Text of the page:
A Sista’s Journey 2014 in Review

WordPress.com prepared a 2014 annual report for this blog, and I have personalized it for you.

Here’s an excerpt:

This blog was viewed about 25,000 times in 2014.

Click here to see the complete report.

NATASHA’S PICKS:

Top Blog Post Published in 2014!

Two of the top three blog posts of the year were written by my fabulous guests:

“No Jesus, No Justice” by Andy Crouch

“When Gender Reconciliation Doesn’t Preach” by Suzanne Burden

“Divided by Faith” book review

 

Best Books This Year!

In addition to reading the Bible, I have completed 20 books this year in the following categories:

Justice 7
Ministry to Women 2
Racial Reconciliation 3
Spiritual Formation 2
Leadership 1
Theology 1
Christian Living/Thought 2
Missions 1

In no particular order, these are the top three books I have read this year:

  1. “One Thousand Gifts: A Dare to Live Fully Right Where You Are” by Ann Voskamp (Book Review is on the way in 2015)
  1. “Divided by Faith: Evangelical Religion and the Problem of Race in America” by Michael O. Emerson and Christian Smith (Book Review provided above)
  1. “Dare Mighty Things: Mapping the Challenges of Leadership for Christian Women” by Halee Gray Scott

 

Some of my favorites that you might have missed this Year:

  1. “Why I Don’t Want my Child to be ‘Colorblind’”
  1. “What I Learn from my Daughter about Heaven and the Theology of Butter”
  1. “The Diaspora of Minorities in White Evangelicalism”

#ChurchTrending: Reconciling Across Generations @Missioalliance

This mini-series affirms that we need a united and reconciled church to faithfully embody what it means to be the people of God in our cultural context. For the church to effectively lead the world, we must first cultivate the health of the whole body of Christ and that includes breaking down the walls of hostility within the body, and calling all of God’s children to love unconditionally and serve humbly. Part I confronted the issue of women and leadership. Part II addressed the racial and ethnic divisions within the church that reinforce cultural incompetence and partiality. Today’s post challenges the misshaping and cultural obsession with youth which directly links to hostility and generational divisions within the church.+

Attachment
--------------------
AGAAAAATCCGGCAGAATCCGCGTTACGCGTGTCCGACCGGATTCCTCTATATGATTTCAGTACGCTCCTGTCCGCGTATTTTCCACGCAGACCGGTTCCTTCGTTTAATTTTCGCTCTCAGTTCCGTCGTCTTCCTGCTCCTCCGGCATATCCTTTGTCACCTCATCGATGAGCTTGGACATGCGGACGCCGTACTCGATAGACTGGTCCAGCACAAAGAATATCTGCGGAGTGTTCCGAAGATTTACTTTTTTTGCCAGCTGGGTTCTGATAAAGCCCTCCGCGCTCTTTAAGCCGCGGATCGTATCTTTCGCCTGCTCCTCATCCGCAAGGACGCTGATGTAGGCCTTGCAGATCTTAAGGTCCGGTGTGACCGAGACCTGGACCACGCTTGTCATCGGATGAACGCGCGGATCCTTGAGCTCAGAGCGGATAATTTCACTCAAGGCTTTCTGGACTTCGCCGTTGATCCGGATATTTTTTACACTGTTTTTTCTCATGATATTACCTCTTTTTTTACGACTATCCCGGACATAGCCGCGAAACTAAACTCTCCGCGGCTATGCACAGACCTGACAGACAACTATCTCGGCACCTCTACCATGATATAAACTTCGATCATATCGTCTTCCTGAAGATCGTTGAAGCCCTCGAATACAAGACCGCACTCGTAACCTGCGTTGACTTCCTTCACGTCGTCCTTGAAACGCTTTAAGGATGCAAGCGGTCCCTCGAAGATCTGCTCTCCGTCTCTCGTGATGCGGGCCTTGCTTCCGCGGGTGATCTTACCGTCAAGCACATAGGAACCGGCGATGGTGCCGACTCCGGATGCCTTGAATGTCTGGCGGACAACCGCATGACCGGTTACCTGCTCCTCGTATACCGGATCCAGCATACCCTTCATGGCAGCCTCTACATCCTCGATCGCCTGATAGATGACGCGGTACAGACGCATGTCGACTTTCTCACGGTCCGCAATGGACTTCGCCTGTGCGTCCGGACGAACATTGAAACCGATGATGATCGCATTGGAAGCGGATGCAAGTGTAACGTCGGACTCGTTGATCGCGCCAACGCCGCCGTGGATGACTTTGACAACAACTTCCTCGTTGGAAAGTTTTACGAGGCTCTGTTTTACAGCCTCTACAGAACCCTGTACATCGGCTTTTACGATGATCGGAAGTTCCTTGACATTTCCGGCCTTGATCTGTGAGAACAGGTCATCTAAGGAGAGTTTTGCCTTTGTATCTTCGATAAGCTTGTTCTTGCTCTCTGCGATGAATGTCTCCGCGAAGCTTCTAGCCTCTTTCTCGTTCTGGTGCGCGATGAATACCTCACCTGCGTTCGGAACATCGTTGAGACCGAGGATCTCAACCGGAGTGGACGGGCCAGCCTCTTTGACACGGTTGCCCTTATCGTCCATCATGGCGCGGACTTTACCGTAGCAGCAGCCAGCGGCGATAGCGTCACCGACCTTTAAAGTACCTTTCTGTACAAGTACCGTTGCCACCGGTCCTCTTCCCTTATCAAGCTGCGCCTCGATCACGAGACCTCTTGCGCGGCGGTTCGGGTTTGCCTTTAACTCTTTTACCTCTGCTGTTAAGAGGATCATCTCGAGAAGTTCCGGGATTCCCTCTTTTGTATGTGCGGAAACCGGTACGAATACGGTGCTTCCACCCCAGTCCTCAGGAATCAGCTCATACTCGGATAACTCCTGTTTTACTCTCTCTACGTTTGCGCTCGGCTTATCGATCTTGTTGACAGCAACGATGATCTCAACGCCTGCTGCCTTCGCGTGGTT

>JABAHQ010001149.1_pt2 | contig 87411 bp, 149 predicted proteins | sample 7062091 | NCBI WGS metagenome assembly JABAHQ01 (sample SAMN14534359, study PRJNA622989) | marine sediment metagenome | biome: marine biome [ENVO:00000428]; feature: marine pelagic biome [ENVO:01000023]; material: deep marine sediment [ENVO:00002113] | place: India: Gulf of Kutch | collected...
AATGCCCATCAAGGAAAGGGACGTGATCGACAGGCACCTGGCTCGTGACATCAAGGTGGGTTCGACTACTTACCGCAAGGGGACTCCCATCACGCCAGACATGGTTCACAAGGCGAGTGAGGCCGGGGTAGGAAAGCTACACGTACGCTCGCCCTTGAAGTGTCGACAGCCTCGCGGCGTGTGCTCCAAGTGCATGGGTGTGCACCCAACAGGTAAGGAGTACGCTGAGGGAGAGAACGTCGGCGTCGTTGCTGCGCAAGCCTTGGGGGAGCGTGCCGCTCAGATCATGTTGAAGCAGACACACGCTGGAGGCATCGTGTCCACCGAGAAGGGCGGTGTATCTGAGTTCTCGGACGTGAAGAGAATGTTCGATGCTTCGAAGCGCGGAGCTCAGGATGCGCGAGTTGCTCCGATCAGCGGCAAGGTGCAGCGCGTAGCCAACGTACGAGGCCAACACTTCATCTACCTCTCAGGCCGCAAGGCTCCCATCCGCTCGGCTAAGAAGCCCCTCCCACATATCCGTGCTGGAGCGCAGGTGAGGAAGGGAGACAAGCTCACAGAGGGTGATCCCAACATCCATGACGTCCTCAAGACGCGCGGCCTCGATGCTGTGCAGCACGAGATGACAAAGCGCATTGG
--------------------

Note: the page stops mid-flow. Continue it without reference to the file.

Due to advancements in science and sound health choices, people are living longer. That’s a good thing. I would imagine that the extension of our life expectancy would be a benefit to the church—because older and wiser people would be around longer to disciple, mentor, lead, and guide the next generation of believers according to Titus 2 and the numerous examples that we see in the Bible. Unfortunately, that hope for the church and intergenerational discipleship is not always actualized, because in addition to being segregated over racial, ethnic, or socioeconomic lines, churches are often divided by generations.

Continue reading at Missio Alliance.